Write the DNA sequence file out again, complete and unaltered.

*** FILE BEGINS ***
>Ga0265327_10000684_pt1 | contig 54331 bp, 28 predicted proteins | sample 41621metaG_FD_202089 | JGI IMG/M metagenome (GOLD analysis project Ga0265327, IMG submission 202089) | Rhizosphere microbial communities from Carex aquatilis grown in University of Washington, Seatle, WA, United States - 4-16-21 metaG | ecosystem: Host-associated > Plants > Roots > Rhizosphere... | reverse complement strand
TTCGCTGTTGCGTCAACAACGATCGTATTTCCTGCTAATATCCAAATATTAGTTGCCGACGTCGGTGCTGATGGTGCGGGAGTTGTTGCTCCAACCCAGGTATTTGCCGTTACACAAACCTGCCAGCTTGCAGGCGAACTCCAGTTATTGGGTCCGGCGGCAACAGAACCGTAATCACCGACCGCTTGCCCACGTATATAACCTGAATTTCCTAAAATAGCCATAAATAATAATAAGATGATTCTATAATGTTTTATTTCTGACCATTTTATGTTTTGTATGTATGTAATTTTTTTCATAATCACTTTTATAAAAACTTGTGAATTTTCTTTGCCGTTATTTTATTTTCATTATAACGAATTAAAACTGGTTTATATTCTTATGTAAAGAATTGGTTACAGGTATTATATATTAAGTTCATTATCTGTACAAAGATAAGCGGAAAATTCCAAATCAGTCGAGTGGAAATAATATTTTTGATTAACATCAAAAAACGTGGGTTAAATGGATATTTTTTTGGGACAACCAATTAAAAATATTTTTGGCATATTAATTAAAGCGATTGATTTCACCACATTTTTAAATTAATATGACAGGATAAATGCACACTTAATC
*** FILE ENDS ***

>Ga0265327_10000684_pt1 | contig 54331 bp, 28 predicted proteins | sample 41621metaG_FD_202089 | JGI IMG/M metagenome (GOLD analysis project Ga0265327, IMG submission 202089) | Rhizosphere microbial communities from Carex aquatilis grown in University of Washington, Seatle, WA, United States - 4-16-21 metaG | ecosystem: Host-associated > Plants > Roots > Rhizosphere... | reverse complement strand
TTCGCTGTTGCGTCAACAACGATCGTATTTCCTGCTAATATCCAAATATTAGTTGCCGACGTCGGTGCTGATGGTGCGGGAGTTGTTGCTCCAACCCAGGTATTTGCCGTTACACAAACCTGCCAGCTTGCAGGCGAACTCCAGTTATTGGGTCCGGCGGCAACAGAACCGTAATCACCGACCGCTTGCCCACGTATATAACCTGAATTTCCTAAAATAGCCATAAATAATAATAAGATGATTCTATAATGTTTTATTTCTGACCATTTTATGTTTTGTATGTATGTAATTTTTTTCATAATCACTTTTATAAAAACTTGTGAATTTTCTTTGCCGTTATTTTATTTTCATTATAACGAATTAAAACTGGTTTATATTCTTATGTAAAGAATTGGTTACAGGTATTATATATTAAGTTCATTATCTGTACAAAGATAAGCGGAAAATTCCAAATCAGTCGAGTGGAAATAATATTTTTGATTAACATCAAAAAACGTGGGTTAAATGGATATTTTTTTGGGACAACCAATTAAAAATATTTTTGGCATATTAATTAAAGCGATTGATTTCACCACATTTTTAAATTAATATGACAGGATAAATGCACACTTAATC